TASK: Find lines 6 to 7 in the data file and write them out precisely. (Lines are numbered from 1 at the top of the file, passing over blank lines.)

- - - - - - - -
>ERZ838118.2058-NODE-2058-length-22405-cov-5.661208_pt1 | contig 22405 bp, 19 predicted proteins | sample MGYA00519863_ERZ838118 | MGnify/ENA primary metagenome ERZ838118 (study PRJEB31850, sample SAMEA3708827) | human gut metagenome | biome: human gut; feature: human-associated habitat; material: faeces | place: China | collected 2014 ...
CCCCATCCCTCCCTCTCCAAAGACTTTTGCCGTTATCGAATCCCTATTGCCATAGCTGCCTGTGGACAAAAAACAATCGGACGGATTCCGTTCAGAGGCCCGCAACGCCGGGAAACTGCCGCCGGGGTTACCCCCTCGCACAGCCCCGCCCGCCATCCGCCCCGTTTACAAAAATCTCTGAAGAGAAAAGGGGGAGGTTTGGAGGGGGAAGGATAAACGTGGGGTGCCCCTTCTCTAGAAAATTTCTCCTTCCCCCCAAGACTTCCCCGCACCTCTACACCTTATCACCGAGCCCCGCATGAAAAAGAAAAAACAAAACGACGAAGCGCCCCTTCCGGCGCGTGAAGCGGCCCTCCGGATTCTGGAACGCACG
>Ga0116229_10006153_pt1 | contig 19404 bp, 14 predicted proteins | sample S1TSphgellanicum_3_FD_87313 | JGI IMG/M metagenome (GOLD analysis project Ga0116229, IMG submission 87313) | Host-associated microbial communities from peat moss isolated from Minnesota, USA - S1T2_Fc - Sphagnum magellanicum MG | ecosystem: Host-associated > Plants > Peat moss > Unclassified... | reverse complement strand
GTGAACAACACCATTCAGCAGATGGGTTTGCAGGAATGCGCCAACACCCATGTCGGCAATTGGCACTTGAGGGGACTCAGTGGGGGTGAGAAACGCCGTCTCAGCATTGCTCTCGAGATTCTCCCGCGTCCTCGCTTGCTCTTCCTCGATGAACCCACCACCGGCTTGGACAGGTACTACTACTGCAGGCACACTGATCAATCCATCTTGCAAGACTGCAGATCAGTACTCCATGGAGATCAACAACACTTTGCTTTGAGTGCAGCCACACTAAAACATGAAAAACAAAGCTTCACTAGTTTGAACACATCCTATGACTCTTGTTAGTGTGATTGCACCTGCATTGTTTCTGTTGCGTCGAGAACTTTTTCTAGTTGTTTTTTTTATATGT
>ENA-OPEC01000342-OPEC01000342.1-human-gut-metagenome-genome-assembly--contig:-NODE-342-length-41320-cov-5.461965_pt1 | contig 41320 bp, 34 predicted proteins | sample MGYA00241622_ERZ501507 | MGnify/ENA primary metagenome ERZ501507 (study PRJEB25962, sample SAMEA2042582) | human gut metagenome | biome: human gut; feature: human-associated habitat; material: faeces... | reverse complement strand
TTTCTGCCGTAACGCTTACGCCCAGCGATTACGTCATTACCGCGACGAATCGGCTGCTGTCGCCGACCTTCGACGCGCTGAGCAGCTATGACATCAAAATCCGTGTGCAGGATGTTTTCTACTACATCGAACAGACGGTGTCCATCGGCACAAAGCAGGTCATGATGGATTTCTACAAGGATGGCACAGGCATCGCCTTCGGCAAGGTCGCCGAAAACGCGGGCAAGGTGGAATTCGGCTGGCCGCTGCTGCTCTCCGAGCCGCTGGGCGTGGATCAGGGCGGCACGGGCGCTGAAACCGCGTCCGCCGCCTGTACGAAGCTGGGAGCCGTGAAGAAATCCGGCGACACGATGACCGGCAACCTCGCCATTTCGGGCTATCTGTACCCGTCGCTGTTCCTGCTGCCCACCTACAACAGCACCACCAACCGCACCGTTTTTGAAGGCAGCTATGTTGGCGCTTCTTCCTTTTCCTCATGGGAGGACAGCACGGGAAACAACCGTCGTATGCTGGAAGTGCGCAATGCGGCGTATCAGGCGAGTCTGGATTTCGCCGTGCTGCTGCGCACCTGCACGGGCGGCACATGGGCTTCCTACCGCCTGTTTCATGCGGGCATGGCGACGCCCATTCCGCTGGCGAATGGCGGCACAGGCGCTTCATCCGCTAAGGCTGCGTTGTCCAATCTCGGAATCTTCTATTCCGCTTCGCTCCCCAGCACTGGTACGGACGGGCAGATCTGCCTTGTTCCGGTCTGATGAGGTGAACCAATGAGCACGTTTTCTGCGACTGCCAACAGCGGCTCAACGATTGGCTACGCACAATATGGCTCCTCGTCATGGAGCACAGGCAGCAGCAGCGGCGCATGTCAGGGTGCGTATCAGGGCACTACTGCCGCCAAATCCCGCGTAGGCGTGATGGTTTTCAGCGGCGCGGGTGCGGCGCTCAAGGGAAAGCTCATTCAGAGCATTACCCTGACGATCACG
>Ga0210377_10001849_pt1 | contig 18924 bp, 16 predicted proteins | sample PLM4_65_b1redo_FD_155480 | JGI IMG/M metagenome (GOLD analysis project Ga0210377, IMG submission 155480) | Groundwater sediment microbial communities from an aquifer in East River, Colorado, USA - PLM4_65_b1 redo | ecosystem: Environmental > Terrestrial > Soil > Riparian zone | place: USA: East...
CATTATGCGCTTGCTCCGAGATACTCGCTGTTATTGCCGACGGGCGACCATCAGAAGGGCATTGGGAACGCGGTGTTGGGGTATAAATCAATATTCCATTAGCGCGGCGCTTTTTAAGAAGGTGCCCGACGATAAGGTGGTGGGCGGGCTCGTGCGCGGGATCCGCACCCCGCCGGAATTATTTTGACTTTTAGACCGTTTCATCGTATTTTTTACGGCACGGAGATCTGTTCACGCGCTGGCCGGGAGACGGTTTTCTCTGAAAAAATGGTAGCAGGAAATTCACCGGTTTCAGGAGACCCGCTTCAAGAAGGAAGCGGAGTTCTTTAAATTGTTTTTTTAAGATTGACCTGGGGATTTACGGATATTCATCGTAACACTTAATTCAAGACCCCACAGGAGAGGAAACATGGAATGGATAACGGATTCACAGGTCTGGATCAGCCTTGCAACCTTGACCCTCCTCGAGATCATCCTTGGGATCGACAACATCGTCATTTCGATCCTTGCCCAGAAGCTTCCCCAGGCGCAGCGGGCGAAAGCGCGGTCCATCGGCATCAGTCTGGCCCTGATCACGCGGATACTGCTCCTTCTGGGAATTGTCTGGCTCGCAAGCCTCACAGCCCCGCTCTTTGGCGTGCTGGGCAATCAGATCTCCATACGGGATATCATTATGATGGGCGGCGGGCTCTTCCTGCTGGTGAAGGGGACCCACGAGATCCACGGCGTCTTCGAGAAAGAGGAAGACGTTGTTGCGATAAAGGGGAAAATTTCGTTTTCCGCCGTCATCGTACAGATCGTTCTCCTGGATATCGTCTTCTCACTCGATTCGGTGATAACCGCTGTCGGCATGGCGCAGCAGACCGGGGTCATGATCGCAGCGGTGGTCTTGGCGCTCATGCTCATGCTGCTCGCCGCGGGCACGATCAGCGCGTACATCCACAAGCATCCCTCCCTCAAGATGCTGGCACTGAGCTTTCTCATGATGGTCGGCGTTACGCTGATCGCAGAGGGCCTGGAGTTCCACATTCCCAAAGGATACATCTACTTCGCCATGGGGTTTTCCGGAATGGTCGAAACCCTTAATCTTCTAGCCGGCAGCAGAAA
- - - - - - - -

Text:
TTTCTGCCGTAACGCTTACGCCCAGCGATTACGTCATTACCGCGACGAATCGGCTGCTGTCGCCGACCTTCGACGCGCTGAGCAGCTATGACATCAAAATCCGTGTGCAGGATGTTTTCTACTACATCGAACAGACGGTGTCCATCGGCACAAAGCAGGTCATGATGGATTTCTACAAGGATGGCACAGGCATCGCCTTCGGCAAGGTCGCCGAAAACGCGGGCAAGGTGGAATTCGGCTGGCCGCTGCTGCTCTCCGAGCCGCTGGGCGTGGATCAGGGCGGCACGGGCGCTGAAACCGCGTCCGCCGCCTGTACGAAGCTGGGAGCCGTGAAGAAATCCGGCGACACGATGACCGGCAACCTCGCCATTTCGGGCTATCTGTACCCGTCGCTGTTCCTGCTGCCCACCTACAACAGCACCACCAACCGCACCGTTTTTGAAGGCAGCTATGTTGGCGCTTCTTCCTTTTCCTCATGGGAGGACAGCACGGGAAACAACCGTCGTATGCTGGAAGTGCGCAATGCGGCGTATCAGGCGAGTCTGGATTTCGCCGTGCTGCTGCGCACCTGCACGGGCGGCACATGGGCTTCCTACCGCCTGTTTCATGCGGGCATGGCGACGCCCATTCCGCTGGCGAATGGCGGCACAGGCGCTTCATCCGCTAAGGCTGCGTTGTCCAATCTCGGAATCTTCTATTCCGCTTCGCTCCCCAGCACTGGTACGGACGGGCAGATCTGCCTTGTTCCGGTCTGATGAGGTGAACCAATGAGCACGTTTTCTGCGACTGCCAACAGCGGCTCAACGATTGGCTACGCACAATATGGCTCCTCGTCATGGAGCACAGGCAGCAGCAGCGGCGCATGTCAGGGTGCGTATCAGGGCACTACTGCCGCCAAATCCCGCGTAGGCGTGATGGTTTTCAGCGGCGCGGGTGCGGCGCTCAAGGGAAAGCTCATTCAGAGCATTACCCTGACGATCACG
>Ga0210377_10001849_pt1 | contig 18924 bp, 16 predicted proteins | sample PLM4_65_b1redo_FD_155480 | JGI IMG/M metagenome (GOLD analysis project Ga0210377, IMG submission 155480) | Groundwater sediment microbial communities from an aquifer in East River, Colorado, USA - PLM4_65_b1 redo | ecosystem: Environmental > Terrestrial > Soil > Riparian zone | place: USA: East...